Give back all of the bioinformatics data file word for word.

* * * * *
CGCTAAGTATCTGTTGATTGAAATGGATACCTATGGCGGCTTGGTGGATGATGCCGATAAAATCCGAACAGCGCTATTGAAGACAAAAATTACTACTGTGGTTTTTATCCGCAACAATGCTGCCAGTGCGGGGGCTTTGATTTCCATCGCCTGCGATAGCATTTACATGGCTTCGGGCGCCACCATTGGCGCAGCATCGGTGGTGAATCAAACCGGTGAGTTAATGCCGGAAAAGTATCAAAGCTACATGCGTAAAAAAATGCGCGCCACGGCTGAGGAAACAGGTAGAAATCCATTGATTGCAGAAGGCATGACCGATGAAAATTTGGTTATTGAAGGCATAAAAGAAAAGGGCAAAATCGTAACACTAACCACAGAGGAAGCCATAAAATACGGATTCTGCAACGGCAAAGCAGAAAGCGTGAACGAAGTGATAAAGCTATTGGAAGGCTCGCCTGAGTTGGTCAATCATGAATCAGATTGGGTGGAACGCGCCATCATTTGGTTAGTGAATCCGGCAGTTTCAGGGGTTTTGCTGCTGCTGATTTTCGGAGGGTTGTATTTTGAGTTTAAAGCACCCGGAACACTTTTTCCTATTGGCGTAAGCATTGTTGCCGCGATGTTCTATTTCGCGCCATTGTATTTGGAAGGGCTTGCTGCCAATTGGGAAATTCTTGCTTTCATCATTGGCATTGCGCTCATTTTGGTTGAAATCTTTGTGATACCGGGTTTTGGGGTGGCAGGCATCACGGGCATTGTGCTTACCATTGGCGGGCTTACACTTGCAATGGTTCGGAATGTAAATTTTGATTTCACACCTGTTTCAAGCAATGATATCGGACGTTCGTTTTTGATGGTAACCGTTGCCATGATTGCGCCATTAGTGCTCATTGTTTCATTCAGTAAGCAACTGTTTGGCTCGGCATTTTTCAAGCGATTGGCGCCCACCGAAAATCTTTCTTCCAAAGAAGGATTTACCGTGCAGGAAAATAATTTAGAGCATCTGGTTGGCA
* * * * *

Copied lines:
CGCTAAGTATCTGTTGATTGAAATGGATACCTATGGCGGCTTGGTGGATGATGCCGATAAAATCCGAACAGCGCTATTGAAGACAAAAATTACTACTGTGGTTTTTATCCGCAACAATGCTGCCAGTGCGGGGGCTTTGATTTCCATCGCCTGCGATAGCATTTACATGGCTTCGGGCGCCACCATTGGCGCAGCATCGGTGGTGAATCAAACCGGTGAGTTAATGCCGGAAAAGTATCAAAGCTACATGCGTAAAAAAATGCGCGCCACGGCTGAGGAAACAGGTAGAAATCCATTGATTGCAGAAGGCATGACCGATGAAAATTTGGTTATTGAAGGCATAAAAGAAAAGGGCAAAATCGTAACACTAACCACAGAGGAAGCCATAAAATACGGATTCTGCAACGGCAAAGCAGAAAGCGTGAACGAAGTGATAAAGCTATTGGAAGGCTCGCCTGAGTTGGTCAATCATGAATCAGATTGGGTGGAACGCGCCATCATTTGGTTAGTGAATCCGGCAGTTTCAGGGGTTTTGCTGCTGCTGATTTTCGGAGGGTTGTATTTTGAGTTTAAAGCACCCGGAACACTTTTTCCTATTGGCGTAAGCATTGTTGCCGCGATGTTCTATTTCGCGCCATTGTATTTGGAAGGGCTTGCTGCCAATTGGGAAATTCTTGCTTTCATCATTGGCATTGCGCTCATTTTGGTTGAAATCTTTGTGATACCGGGTTTTGGGGTGGCAGGCATCACGGGCATTGTGCTTACCATTGGCGGGCTTACACTTGCAATGGTTCGGAATGTAAATTTTGATTTCACACCTGTTTCAAGCAATGATATCGGACGTTCGTTTTTGATGGTAACCGTTGCCATGATTGCGCCATTAGTGCTCATTGTTTCATTCAGTAAGCAACTGTTTGGCTCGGCATTTTTCAAGCGATTGGCGCCCACCGAAAATCTTTCTTCCAAAGAAGGATTTACCGTGCAGGAAAATAATTTAGAGCATCTGGTTGGCA